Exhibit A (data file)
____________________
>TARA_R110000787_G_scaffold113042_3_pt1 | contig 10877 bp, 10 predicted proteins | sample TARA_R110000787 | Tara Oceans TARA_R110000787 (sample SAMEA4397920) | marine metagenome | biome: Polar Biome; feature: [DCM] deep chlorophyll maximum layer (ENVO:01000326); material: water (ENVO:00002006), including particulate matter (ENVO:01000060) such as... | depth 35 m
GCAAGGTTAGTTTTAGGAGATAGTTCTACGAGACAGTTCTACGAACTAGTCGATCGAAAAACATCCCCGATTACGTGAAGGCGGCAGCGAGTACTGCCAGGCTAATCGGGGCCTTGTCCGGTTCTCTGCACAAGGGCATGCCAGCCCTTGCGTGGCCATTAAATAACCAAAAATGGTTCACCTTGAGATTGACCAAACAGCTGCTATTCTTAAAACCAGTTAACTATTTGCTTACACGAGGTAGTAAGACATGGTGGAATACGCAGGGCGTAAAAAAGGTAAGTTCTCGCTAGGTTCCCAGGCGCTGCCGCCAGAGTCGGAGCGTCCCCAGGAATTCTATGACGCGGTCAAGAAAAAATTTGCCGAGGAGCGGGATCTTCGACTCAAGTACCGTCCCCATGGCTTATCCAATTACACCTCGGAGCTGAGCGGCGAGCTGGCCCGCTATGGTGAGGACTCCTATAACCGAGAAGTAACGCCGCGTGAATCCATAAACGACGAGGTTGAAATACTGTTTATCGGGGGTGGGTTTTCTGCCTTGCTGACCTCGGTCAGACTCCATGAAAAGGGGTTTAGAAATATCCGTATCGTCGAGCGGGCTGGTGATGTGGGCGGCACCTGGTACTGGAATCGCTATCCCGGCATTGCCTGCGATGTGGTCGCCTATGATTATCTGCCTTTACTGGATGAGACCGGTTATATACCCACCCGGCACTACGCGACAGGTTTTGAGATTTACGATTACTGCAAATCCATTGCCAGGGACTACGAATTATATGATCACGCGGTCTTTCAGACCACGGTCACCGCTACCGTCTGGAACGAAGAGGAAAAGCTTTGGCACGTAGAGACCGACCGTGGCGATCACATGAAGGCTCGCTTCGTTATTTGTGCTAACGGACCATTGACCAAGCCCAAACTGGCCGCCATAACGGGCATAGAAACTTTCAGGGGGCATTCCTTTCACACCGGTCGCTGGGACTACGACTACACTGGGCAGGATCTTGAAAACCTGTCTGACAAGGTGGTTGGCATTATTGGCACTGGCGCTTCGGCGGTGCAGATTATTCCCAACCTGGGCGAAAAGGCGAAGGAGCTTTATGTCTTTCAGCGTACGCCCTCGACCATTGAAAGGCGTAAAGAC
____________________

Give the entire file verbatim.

>TARA_R110000787_G_scaffold113042_3_pt1 | contig 10877 bp, 10 predicted proteins | sample TARA_R110000787 | Tara Oceans TARA_R110000787 (sample SAMEA4397920) | marine metagenome | biome: Polar Biome; feature: [DCM] deep chlorophyll maximum layer (ENVO:01000326); material: water (ENVO:00002006), including particulate matter (ENVO:01000060) such as... | depth 35 m
GCAAGGTTAGTTTTAGGAGATAGTTCTACGAGACAGTTCTACGAACTAGTCGATCGAAAAACATCCCCGATTACGTGAAGGCGGCAGCGAGTACTGCCAGGCTAATCGGGGCCTTGTCCGGTTCTCTGCACAAGGGCATGCCAGCCCTTGCGTGGCCATTAAATAACCAAAAATGGTTCACCTTGAGATTGACCAAACAGCTGCTATTCTTAAAACCAGTTAACTATTTGCTTACACGAGGTAGTAAGACATGGTGGAATACGCAGGGCGTAAAAAAGGTAAGTTCTCGCTAGGTTCCCAGGCGCTGCCGCCAGAGTCGGAGCGTCCCCAGGAATTCTATGACGCGGTCAAGAAAAAATTTGCCGAGGAGCGGGATCTTCGACTCAAGTACCGTCCCCATGGCTTATCCAATTACACCTCGGAGCTGAGCGGCGAGCTGGCCCGCTATGGTGAGGACTCCTATAACCGAGAAGTAACGCCGCGTGAATCCATAAACGACGAGGTTGAAATACTGTTTATCGGGGGTGGGTTTTCTGCCTTGCTGACCTCGGTCAGACTCCATGAAAAGGGGTTTAGAAATATCCGTATCGTCGAGCGGGCTGGTGATGTGGGCGGCACCTGGTACTGGAATCGCTATCCCGGCATTGCCTGCGATGTGGTCGCCTATGATTATCTGCCTTTACTGGATGAGACCGGTTATATACCCACCCGGCACTACGCGACAGGTTTTGAGATTTACGATTACTGCAAATCCATTGCCAGGGACTACGAATTATATGATCACGCGGTCTTTCAGACCACGGTCACCGCTACCGTCTGGAACGAAGAGGAAAAGCTTTGGCACGTAGAGACCGACCGTGGCGATCACATGAAGGCTCGCTTCGTTATTTGTGCTAACGGACCATTGACCAAGCCCAAACTGGCCGCCATAACGGGCATAGAAACTTTCAGGGGGCATTCCTTTCACACCGGTCGCTGGGACTACGACTACACTGGGCAGGATCTTGAAAACCTGTCTGACAAGGTGGTTGGCATTATTGGCACTGGCGCTTCGGCGGTGCAGATTATTCCCAACCTGGGCGAAAAGGCGAAGGAGCTTTATGTCTTTCAGCGTACGCCCTCGACCATTGAAAGGCGTAAAGAC